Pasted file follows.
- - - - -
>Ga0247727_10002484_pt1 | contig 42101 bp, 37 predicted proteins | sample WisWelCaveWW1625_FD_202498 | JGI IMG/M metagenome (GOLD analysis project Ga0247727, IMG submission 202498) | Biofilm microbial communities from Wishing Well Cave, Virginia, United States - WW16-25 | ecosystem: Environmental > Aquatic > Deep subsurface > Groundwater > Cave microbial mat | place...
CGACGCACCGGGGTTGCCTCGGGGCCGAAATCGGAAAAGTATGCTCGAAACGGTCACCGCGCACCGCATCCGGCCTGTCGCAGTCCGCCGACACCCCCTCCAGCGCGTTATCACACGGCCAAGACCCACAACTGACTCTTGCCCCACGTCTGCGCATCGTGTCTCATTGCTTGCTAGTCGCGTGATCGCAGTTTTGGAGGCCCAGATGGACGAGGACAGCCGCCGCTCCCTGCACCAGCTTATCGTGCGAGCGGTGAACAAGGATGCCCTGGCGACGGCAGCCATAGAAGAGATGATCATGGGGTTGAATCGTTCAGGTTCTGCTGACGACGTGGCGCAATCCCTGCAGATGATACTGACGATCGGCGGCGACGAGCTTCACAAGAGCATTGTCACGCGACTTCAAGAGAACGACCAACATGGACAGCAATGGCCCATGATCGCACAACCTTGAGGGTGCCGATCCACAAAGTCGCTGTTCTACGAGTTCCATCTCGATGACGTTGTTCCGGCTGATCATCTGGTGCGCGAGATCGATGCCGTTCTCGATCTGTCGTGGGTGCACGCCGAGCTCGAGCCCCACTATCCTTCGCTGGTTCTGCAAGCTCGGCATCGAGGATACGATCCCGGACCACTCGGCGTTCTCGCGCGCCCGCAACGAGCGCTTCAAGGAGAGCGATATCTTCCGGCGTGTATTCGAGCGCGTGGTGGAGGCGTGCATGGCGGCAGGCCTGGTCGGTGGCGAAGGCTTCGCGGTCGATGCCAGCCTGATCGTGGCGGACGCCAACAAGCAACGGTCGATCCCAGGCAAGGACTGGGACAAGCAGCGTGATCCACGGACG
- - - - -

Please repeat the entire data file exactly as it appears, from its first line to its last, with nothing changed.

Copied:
>Ga0247727_10002484_pt1 | contig 42101 bp, 37 predicted proteins | sample WisWelCaveWW1625_FD_202498 | JGI IMG/M metagenome (GOLD analysis project Ga0247727, IMG submission 202498) | Biofilm microbial communities from Wishing Well Cave, Virginia, United States - WW16-25 | ecosystem: Environmental > Aquatic > Deep subsurface > Groundwater > Cave microbial mat | place...
CGACGCACCGGGGTTGCCTCGGGGCCGAAATCGGAAAAGTATGCTCGAAACGGTCACCGCGCACCGCATCCGGCCTGTCGCAGTCCGCCGACACCCCCTCCAGCGCGTTATCACACGGCCAAGACCCACAACTGACTCTTGCCCCACGTCTGCGCATCGTGTCTCATTGCTTGCTAGTCGCGTGATCGCAGTTTTGGAGGCCCAGATGGACGAGGACAGCCGCCGCTCCCTGCACCAGCTTATCGTGCGAGCGGTGAACAAGGATGCCCTGGCGACGGCAGCCATAGAAGAGATGATCATGGGGTTGAATCGTTCAGGTTCTGCTGACGACGTGGCGCAATCCCTGCAGATGATACTGACGATCGGCGGCGACGAGCTTCACAAGAGCATTGTCACGCGACTTCAAGAGAACGACCAACATGGACAGCAATGGCCCATGATCGCACAACCTTGAGGGTGCCGATCCACAAAGTCGCTGTTCTACGAGTTCCATCTCGATGACGTTGTTCCGGCTGATCATCTGGTGCGCGAGATCGATGCCGTTCTCGATCTGTCGTGGGTGCACGCCGAGCTCGAGCCCCACTATCCTTCGCTGGTTCTGCAAGCTCGGCATCGAGGATACGATCCCGGACCACTCGGCGTTCTCGCGCGCCCGCAACGAGCGCTTCAAGGAGAGCGATATCTTCCGGCGTGTATTCGAGCGCGTGGTGGAGGCGTGCATGGCGGCAGGCCTGGTCGGTGGCGAAGGCTTCGCGGTCGATGCCAGCCTGATCGTGGCGGACGCCAACAAGCAACGGTCGATCCCAGGCAAGGACTGGGACAAGCAGCGTGATCCACGGACG